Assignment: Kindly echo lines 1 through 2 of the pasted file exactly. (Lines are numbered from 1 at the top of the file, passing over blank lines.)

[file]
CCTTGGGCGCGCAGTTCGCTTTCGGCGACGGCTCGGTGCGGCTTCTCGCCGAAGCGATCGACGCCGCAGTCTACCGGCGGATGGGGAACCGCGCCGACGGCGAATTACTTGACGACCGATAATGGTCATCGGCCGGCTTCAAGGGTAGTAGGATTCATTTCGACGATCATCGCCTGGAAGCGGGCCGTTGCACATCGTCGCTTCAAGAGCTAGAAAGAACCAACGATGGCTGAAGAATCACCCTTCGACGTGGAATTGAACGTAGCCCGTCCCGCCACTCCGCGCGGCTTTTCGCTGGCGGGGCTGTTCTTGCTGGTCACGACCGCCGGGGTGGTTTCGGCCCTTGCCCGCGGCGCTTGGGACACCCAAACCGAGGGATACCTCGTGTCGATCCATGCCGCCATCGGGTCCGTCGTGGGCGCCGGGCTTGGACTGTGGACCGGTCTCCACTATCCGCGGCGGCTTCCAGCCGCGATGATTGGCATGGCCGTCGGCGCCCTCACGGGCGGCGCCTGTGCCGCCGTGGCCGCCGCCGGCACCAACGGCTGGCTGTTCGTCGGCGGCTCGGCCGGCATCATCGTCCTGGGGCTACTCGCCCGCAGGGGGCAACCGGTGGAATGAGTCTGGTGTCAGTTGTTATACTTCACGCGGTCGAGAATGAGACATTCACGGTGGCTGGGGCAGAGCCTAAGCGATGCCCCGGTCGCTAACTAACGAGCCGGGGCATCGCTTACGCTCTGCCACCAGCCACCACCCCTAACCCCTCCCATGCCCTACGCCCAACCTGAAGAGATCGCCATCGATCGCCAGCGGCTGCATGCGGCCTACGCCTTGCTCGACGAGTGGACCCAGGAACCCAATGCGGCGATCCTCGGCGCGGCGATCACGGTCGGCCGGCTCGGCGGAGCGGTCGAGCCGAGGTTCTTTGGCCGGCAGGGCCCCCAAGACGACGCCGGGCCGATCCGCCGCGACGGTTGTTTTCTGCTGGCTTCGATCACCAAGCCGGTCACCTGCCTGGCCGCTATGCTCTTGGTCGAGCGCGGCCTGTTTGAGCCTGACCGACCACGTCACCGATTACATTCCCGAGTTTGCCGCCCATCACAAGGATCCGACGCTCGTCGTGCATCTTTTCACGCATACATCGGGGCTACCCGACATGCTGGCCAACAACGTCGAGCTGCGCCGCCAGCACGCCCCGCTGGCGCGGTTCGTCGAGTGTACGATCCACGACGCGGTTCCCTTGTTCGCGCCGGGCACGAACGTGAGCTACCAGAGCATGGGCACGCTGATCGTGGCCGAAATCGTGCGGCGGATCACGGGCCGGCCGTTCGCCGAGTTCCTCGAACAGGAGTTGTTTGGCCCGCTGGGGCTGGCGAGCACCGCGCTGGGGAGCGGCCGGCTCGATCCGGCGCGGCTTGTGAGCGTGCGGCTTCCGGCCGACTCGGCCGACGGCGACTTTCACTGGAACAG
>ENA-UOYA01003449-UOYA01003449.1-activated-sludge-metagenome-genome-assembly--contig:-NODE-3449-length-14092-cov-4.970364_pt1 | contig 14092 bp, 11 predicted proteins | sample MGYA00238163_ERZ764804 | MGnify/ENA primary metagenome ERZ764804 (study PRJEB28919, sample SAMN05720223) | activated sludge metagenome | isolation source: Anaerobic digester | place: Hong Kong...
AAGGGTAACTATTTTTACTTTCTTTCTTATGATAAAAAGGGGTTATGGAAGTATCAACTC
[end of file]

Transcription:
CCTTGGGCGCGCAGTTCGCTTTCGGCGACGGCTCGGTGCGGCTTCTCGCCGAAGCGATCGACGCCGCAGTCTACCGGCGGATGGGGAACCGCGCCGACGGCGAATTACTTGACGACCGATAATGGTCATCGGCCGGCTTCAAGGGTAGTAGGATTCATTTCGACGATCATCGCCTGGAAGCGGGCCGTTGCACATCGTCGCTTCAAGAGCTAGAAAGAACCAACGATGGCTGAAGAATCACCCTTCGACGTGGAATTGAACGTAGCCCGTCCCGCCACTCCGCGCGGCTTTTCGCTGGCGGGGCTGTTCTTGCTGGTCACGACCGCCGGGGTGGTTTCGGCCCTTGCCCGCGGCGCTTGGGACACCCAAACCGAGGGATACCTCGTGTCGATCCATGCCGCCATCGGGTCCGTCGTGGGCGCCGGGCTTGGACTGTGGACCGGTCTCCACTATCCGCGGCGGCTTCCAGCCGCGATGATTGGCATGGCCGTCGGCGCCCTCACGGGCGGCGCCTGTGCCGCCGTGGCCGCCGCCGGCACCAACGGCTGGCTGTTCGTCGGCGGCTCGGCCGGCATCATCGTCCTGGGGCTACTCGCCCGCAGGGGGCAACCGGTGGAATGAGTCTGGTGTCAGTTGTTATACTTCACGCGGTCGAGAATGAGACATTCACGGTGGCTGGGGCAGAGCCTAAGCGATGCCCCGGTCGCTAACTAACGAGCCGGGGCATCGCTTACGCTCTGCCACCAGCCACCACCCCTAACCCCTCCCATGCCCTACGCCCAACCTGAAGAGATCGCCATCGATCGCCAGCGGCTGCATGCGGCCTACGCCTTGCTCGACGAGTGGACCCAGGAACCCAATGCGGCGATCCTCGGCGCGGCGATCACGGTCGGCCGGCTCGGCGGAGCGGTCGAGCCGAGGTTCTTTGGCCGGCAGGGCCCCCAAGACGACGCCGGGCCGATCCGCCGCGACGGTTGTTTTCTGCTGGCTTCGATCACCAAGCCGGTCACCTGCCTGGCCGCTATGCTCTTGGTCGAGCGCGGCCTGTTTGAGCCTGACCGACCACGTCACCGATTACATTCCCGAGTTTGCCGCCCATCACAAGGATCCGACGCTCGTCGTGCATCTTTTCACGCATACATCGGGGCTACCCGACATGCTGGCCAACAACGTCGAGCTGCGCCGCCAGCACGCCCCGCTGGCGCGGTTCGTCGAGTGTACGATCCACGACGCGGTTCCCTTGTTCGCGCCGGGCACGAACGTGAGCTACCAGAGCATGGGCACGCTGATCGTGGCCGAAATCGTGCGGCGGATCACGGGCCGGCCGTTCGCCGAGTTCCTCGAACAGGAGTTGTTTGGCCCGCTGGGGCTGGCGAGCACCGCGCTGGGGAGCGGCCGGCTCGATCCGGCGCGGCTTGTGAGCGTGCGGCTTCCGGCCGACTCGGCCGACGGCGACTTTCACTGGAACAG
>ENA-UOYA01003449-UOYA01003449.1-activated-sludge-metagenome-genome-assembly--contig:-NODE-3449-length-14092-cov-4.970364_pt1 | contig 14092 bp, 11 predicted proteins | sample MGYA00238163_ERZ764804 | MGnify/ENA primary metagenome ERZ764804 (study PRJEB28919, sample SAMN05720223) | activated sludge metagenome | isolation source: Anaerobic digester | place: Hong Kong...